The Christian Science Monitor reports: "The civics scores released Wednesday by the National Assessment of Educational Progress (NAEP) had a few bright spots — particularly for fourth-graders and for Hispanic students. But overall they indicated relatively poor civics knowledge by students at all levels, and particularly among 12th-graders."
How poor? The Monitor summarized the dismal findings of the NAEP study:
Just 24 percent of high school seniors scored at a proficient level or above, a slight drop from the last civics test in 2006, largely driven by declining scores for 12th-grade girls. Just 4 percent of seniors scored at an advanced level, and 36 percent didn’t even reach the most basic level.
While 37 percent of white fourth-graders performed at or above proficient, for instance, just 12 percent of black students and 10 percent of Hispanic students scored at that level. At the lower end of achievement, the differences are just as stark: 13 percent of white fourth-graders scored below basic, compared with 38 percent of black students and 42 percent of Hispanic students.
According to the San Francisco Gate, “Fewer than half the country’s eighth-graders were able to identify the purpose of the Bill of Rights on the 2010 National Assessment of Education Progress. Most high school seniors couldn’t identify a power granted to Congress by the Constitution or define the term ‘melting pot.’”
The tests are comprised of a range of civics questions, requiring both multiple choice answers and short answers. The questions cover the foundations of the American political system, the role of American citizens in "democracy," and American foreign policy.
Commenting on the pathetic scores is retired Supreme Court Justice Sandra Day O’Connor, who said, “Knowledge of our system of government is not handed down through the gene pool. What these scores tell us is that we’re not doing well enough in educating young people about our government and how it works.”
Likewise, Charles Quigley, the executive director of the Center for Civic Education, declared, “The NAEP results confirm the fact that attention to civics education in this country has been inadequate for some time. Educational policy is all too often focused on developing the worker at the expense of the citizen.”
Attempting to understand the weak scores, Joseph Kahne, director of the Civic Engagement Research Group at Mills College in Oakland, California, indicates that perhaps students are not being provided adequate differentiation. “The need to focus on who is getting what learning opportunities is key,” he explains. According to Kahne, students who are provided opportunities such as debate, service learning, and simulations, are far more apt to do well on such exams than students who are not.
Similarly, Quigley asserts, “Studies have shown that African-American and Hispanic students and those not planning to go to college receive fewer effective civics opportunities. This is ironic ... [given the] abundant evidence that when these students do receive these opportunities, they perform as well as anybody else.”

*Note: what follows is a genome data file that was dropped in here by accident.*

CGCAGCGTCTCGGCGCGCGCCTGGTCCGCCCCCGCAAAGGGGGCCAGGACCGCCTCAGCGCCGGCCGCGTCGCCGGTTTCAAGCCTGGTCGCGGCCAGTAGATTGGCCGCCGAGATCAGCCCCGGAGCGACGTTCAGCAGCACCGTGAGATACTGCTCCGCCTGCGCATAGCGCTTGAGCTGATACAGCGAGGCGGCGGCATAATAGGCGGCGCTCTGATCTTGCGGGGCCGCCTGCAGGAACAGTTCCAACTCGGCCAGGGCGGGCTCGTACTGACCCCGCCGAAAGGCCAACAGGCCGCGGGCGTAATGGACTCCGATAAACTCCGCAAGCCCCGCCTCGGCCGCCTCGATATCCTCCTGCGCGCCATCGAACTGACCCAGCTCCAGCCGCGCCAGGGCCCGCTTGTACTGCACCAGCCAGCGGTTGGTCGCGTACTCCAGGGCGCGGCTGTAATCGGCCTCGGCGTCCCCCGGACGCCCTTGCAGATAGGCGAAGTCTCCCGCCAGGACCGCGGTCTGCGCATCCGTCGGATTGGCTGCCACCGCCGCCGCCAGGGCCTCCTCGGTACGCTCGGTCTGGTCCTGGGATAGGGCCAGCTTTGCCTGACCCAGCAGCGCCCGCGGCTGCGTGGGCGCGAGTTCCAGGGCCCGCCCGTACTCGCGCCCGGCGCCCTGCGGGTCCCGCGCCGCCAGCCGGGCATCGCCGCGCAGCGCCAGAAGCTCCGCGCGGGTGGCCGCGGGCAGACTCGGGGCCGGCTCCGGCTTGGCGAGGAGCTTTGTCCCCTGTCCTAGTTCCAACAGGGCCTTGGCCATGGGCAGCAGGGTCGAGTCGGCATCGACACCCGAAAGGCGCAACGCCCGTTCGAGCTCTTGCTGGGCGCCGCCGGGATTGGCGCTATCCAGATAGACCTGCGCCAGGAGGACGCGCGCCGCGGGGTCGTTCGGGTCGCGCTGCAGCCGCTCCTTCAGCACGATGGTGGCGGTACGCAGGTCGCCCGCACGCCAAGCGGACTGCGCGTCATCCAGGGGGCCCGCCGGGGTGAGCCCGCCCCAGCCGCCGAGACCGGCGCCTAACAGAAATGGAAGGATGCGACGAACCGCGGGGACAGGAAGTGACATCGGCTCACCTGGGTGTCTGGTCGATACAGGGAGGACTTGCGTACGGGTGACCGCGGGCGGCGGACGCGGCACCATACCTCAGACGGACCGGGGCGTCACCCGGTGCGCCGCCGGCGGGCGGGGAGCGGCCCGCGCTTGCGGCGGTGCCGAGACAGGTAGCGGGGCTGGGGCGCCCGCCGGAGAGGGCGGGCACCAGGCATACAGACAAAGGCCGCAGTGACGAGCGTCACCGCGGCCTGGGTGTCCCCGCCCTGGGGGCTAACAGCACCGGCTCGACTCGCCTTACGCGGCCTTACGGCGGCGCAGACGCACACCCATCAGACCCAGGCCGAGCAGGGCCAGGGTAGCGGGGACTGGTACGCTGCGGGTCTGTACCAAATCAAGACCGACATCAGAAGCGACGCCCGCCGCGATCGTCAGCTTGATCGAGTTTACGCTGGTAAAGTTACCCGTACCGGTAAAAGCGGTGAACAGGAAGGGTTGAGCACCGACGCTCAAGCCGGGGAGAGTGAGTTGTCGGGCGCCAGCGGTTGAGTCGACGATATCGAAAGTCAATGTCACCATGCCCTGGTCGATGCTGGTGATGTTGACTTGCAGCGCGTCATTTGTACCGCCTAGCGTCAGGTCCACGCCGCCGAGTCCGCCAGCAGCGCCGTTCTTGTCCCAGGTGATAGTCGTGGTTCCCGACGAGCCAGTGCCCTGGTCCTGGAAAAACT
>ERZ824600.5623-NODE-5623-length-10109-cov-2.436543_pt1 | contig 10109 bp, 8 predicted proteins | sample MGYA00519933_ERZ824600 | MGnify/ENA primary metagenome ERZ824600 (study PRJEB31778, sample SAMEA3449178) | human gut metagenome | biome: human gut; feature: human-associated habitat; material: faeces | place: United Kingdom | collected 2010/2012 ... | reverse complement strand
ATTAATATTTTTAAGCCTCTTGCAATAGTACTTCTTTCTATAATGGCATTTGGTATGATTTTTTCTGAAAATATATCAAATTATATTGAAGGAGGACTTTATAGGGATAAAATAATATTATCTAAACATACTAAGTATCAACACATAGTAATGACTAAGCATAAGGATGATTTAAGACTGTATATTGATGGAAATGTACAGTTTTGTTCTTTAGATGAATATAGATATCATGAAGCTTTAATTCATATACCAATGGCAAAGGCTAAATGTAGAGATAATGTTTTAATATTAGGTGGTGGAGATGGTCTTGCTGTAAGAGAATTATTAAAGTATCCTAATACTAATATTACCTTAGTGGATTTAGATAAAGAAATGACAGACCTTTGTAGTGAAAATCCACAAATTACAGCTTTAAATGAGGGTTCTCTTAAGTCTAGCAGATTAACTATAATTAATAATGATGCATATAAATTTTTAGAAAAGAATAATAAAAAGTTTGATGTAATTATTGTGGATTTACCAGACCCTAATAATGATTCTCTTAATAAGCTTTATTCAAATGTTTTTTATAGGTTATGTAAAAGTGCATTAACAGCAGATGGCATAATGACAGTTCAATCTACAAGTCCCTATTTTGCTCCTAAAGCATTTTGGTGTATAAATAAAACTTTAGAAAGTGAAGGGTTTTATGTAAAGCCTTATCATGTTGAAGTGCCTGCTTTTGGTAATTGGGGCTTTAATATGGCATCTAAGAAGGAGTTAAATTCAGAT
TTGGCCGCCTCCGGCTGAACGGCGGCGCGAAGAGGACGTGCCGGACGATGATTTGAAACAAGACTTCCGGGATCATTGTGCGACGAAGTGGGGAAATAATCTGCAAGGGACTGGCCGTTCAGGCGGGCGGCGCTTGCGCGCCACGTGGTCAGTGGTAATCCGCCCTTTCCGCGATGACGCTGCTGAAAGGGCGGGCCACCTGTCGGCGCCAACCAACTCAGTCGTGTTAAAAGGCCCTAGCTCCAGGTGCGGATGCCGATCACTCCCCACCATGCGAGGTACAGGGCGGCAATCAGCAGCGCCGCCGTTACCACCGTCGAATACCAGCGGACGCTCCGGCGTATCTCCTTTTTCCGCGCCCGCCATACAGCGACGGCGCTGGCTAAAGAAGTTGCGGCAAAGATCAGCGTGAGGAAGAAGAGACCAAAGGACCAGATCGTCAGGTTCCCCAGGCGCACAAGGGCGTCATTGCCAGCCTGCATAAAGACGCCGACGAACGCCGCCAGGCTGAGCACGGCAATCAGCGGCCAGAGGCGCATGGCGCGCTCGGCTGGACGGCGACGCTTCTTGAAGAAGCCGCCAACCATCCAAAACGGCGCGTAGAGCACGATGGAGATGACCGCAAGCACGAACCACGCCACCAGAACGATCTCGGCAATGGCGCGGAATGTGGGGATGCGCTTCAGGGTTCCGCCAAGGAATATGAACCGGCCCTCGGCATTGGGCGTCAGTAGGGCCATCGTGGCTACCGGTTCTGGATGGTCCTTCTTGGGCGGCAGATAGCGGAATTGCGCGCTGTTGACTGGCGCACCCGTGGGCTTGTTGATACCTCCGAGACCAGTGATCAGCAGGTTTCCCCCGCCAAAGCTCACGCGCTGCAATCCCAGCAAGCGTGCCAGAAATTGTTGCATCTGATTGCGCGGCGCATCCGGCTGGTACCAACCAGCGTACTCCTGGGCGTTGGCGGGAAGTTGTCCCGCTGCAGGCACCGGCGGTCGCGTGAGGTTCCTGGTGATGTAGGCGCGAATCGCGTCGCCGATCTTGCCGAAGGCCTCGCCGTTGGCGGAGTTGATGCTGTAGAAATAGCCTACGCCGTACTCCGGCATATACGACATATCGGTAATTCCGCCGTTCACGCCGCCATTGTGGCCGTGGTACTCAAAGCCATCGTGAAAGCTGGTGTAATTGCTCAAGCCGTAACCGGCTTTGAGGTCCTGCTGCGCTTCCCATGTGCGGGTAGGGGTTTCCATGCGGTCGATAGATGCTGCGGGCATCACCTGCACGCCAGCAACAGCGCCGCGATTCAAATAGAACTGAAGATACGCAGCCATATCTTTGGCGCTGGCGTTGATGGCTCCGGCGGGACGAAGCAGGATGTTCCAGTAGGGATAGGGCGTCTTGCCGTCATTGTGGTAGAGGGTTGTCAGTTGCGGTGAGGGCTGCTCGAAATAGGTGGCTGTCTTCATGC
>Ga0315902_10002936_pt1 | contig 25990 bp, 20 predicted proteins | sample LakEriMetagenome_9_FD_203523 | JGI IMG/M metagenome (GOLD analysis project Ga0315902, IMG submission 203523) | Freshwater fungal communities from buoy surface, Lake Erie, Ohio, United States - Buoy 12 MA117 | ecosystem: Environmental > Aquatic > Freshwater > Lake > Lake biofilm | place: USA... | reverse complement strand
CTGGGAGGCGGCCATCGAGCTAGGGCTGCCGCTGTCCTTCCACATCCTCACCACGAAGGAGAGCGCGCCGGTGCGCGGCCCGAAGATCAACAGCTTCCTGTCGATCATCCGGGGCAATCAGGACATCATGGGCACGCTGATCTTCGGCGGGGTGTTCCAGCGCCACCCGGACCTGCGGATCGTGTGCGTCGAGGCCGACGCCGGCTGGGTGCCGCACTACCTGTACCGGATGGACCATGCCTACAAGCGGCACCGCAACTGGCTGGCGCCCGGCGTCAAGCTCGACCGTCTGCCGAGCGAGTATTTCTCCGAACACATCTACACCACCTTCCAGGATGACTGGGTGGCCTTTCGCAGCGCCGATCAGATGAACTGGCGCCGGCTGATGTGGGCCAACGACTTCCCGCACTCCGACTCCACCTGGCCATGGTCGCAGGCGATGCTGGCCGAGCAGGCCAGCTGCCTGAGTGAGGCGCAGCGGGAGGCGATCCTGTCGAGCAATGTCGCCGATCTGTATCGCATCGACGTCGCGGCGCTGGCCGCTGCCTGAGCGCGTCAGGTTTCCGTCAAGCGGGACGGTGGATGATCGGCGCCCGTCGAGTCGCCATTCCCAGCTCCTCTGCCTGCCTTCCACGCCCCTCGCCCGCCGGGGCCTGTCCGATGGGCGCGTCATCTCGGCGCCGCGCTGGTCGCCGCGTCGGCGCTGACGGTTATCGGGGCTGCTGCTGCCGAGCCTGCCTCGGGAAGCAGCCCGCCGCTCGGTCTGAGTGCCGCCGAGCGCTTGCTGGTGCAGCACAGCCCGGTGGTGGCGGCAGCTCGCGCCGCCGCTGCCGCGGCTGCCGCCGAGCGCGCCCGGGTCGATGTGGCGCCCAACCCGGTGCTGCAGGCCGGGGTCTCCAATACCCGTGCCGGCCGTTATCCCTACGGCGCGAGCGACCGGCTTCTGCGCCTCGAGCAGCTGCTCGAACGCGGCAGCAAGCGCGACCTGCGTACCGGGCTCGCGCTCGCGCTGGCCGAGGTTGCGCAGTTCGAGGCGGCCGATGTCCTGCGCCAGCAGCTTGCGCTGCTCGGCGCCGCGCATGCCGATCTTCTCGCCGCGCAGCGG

Considering that a mere 68 percent of high school seniors were able to discuss political parties, elections, and voting in 2010, even though it was a significant election year, some believe that instructors are missing opportunities to instruct.
“When we don’t teach our nation’s youth about what it means to participate in a democracy [sic], it’s not only a disservice to these young people, but to our country,” said Heather Smith, president of Rock the Vote, a program that focuses on engaging America’s youth in the voting process. “The most common reason why a young person in this country does not participate is because they don’t know enough.”
With the confirmed presence of Marxists working within the public education system, however, one wonders if it is an accident that American students are not receiving adequate civics education. After all, if students do not understand the value of the American Republic or the U.S. Constitution, they are less likely to protect and defend it.
According to the American Bar Association, the problem can also be traced to policymakers who are not treating civics as seriously as they should. ABA president Stephen Zack contends that “the C — for civics — is just as crucial to our future as a nation as are the three R’s.” But treating civics seriously does not necessarily mean that the treatment will be accurate. Obviously, the public schools, which are agencies of the government, will tend to display a bias in support of more and bigger government in their civics instruction. And the very fact that the public schools cannot teach about God means that they cannot teach the true definition of Americanism as expressed in our Declaration of Independence — that "we are endowed by our Creator with certain unalienable rights" and that governments are instituted to "secure these rights."